For example, to help in the preparation of the bill of law, the sector ordered a report through the Consultative Committee of the Finance Sector (a public authority) to be drawn up by the Athling Management firm.   

The report, published in December 2008, puts forward an unabashed argument in favour of revolving credit, the title of which sets the tone: “For a responsible development of renewable credit in France”. According to the report, which heavily inspired the law, the rates of interest practiced are nowhere excessive and rates reaching 20 percent barely allow for bank charges to be covered.

The Expansion magazine Web site that published several articles on the law quotes the cynical discourse that prevails in the circles of the elite French financiers on the issue. First, apparently, the French would be wrong in complaining, because it’s a lot worse elsewhere. “Some very free market European countries do not have the regulations on usury, and rates of interest can reach very high levels, within the order of 35 percent in the UK. In effect, in the Anglo-Saxon countries, it is accepted that the rate of interest covers the risk, and the risk has a price”, explained Françoise Palle-Guillabert, general manager of ASF (Association of French Financial Companies).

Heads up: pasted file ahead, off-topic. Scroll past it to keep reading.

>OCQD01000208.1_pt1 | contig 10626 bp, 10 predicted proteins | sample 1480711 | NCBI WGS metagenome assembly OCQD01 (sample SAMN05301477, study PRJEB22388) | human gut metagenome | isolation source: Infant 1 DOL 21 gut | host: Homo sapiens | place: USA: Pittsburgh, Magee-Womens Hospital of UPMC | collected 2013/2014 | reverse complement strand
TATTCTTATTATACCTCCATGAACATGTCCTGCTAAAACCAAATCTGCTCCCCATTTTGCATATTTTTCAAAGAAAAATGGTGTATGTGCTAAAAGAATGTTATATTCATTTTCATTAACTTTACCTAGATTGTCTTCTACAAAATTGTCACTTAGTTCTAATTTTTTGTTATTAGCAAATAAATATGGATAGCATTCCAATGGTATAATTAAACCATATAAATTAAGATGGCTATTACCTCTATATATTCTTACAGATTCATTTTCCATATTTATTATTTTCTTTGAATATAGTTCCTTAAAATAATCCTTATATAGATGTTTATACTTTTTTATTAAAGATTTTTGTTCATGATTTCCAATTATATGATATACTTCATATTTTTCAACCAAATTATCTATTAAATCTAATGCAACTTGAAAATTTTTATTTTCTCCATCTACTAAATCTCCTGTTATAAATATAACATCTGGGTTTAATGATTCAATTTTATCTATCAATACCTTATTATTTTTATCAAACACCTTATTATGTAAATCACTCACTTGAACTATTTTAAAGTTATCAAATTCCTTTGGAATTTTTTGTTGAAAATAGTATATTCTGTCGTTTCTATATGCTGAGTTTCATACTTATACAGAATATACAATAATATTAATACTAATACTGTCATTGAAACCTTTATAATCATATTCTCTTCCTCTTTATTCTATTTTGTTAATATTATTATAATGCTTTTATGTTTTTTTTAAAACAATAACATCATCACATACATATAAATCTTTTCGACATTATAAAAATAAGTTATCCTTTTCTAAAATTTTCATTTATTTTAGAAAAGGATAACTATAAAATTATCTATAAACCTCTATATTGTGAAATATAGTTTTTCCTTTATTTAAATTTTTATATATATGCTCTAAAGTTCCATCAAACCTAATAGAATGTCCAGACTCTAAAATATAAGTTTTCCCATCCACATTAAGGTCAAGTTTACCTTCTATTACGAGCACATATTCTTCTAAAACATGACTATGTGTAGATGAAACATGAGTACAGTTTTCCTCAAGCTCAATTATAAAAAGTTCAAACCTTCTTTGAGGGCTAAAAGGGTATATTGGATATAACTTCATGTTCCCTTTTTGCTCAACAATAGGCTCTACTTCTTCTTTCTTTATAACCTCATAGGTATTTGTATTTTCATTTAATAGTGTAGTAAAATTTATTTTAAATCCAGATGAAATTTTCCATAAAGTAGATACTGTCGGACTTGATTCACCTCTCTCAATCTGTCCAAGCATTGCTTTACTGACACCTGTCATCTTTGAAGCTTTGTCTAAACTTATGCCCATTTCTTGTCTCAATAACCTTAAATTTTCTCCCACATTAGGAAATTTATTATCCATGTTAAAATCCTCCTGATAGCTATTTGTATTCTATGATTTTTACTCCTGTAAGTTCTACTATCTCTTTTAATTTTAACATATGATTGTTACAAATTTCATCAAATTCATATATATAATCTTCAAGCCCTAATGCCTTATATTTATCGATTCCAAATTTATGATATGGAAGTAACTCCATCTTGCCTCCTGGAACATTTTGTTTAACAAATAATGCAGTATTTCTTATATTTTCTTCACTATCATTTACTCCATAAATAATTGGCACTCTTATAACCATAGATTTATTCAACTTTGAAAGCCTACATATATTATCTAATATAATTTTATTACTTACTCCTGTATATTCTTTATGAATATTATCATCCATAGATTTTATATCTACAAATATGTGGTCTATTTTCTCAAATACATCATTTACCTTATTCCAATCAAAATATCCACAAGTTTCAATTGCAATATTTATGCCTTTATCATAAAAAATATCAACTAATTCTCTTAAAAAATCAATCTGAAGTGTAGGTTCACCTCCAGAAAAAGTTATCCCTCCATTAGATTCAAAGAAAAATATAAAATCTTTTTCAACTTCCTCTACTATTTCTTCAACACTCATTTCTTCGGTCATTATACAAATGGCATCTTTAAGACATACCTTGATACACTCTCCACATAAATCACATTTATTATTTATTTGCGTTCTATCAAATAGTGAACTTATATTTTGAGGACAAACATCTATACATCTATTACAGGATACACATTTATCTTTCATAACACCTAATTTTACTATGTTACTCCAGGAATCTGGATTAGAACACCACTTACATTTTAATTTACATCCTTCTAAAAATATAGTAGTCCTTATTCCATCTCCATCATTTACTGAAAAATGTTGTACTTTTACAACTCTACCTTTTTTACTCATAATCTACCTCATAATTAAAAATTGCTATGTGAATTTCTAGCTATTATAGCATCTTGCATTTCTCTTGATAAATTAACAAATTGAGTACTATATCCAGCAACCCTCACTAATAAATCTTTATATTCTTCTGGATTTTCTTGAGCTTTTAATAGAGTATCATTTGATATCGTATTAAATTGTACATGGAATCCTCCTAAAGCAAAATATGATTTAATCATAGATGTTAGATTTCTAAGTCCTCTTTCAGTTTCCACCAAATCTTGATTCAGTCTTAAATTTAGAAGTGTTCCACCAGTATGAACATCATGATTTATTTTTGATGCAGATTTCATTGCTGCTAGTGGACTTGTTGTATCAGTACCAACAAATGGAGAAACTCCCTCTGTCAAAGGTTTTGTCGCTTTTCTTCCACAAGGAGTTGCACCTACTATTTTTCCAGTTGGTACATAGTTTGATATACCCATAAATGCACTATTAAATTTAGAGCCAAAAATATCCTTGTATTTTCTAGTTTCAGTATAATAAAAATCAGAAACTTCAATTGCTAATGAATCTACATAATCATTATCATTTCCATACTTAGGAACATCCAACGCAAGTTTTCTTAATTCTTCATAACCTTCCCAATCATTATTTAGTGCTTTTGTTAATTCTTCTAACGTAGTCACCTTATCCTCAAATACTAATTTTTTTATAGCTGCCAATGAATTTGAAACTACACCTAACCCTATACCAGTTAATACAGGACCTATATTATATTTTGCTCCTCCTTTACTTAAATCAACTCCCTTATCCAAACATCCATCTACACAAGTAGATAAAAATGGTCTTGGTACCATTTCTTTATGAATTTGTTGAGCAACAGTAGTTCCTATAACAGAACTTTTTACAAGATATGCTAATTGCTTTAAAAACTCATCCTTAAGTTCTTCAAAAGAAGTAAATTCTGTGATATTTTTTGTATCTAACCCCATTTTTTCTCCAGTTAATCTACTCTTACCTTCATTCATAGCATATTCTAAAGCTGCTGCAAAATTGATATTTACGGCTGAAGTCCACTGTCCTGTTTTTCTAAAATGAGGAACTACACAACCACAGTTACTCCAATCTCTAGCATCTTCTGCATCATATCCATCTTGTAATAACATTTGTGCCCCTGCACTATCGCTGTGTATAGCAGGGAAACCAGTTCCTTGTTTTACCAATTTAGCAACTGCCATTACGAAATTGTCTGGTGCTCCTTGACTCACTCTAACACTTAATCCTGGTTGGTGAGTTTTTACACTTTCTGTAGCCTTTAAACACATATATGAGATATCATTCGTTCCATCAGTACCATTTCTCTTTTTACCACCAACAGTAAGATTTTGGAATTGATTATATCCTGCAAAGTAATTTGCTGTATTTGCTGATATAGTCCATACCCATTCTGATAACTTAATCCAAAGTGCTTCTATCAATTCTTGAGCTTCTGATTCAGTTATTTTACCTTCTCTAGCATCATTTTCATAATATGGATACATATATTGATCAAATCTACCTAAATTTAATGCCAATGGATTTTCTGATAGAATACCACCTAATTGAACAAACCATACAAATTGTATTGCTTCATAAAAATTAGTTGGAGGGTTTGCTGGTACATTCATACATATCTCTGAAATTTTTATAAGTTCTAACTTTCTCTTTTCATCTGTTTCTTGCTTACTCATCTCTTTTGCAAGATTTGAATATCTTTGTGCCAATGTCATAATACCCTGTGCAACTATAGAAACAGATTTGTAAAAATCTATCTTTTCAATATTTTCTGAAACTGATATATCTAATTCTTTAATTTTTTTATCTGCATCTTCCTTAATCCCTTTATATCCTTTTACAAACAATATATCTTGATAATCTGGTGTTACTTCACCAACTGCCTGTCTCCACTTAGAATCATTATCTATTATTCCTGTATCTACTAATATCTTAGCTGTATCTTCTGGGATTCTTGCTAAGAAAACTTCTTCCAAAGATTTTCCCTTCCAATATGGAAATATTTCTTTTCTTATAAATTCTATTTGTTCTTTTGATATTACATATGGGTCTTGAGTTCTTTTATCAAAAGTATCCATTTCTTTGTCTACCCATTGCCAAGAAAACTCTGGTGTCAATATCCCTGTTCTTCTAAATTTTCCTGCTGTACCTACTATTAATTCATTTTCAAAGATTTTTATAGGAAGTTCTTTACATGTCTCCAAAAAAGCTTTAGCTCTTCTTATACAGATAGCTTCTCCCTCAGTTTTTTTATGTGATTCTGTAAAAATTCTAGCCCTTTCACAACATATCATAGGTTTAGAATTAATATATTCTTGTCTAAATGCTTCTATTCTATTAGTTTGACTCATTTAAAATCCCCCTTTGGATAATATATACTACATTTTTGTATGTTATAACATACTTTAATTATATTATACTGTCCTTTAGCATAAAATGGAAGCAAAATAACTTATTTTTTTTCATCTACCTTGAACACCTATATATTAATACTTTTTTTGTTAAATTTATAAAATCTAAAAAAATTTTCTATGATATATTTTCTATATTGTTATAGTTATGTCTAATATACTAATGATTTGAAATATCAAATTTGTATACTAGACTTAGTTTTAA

Moreover, we are told, that modest households would be the first victims of reforms that would want to protect them from the excesses of revolving credit. “If the usury rate of renewable credit was lowered, the banks will restrict their conditions and exclude from the sector the households with the lowest incomes, agency and temporary workers or those on short term contracts”, added Nicolas Bouzou, president of Asteres.

UFC-Que Choisir published in March 2009 a national field study, showing that distributors of credit quite systematically orient households to renewable credit, to the detriment of other less onerous formulas, such as personal or one-off loans, which would be much better adapted to their needs.

It is significant that in this economic crisis, the ruling classes are bolstering the short-term interests of banks and businesses by allowing them to ruin hundreds of thousands of families. From this standpoint, revolving credit reminds us of the subprime housing loans distributed to the least solvent American families by the banks, who knew that it was impossible for them to repay them. This is a sign of the crisis of capitalism, which develops ever more exploitative and parasitic forms of profit extraction.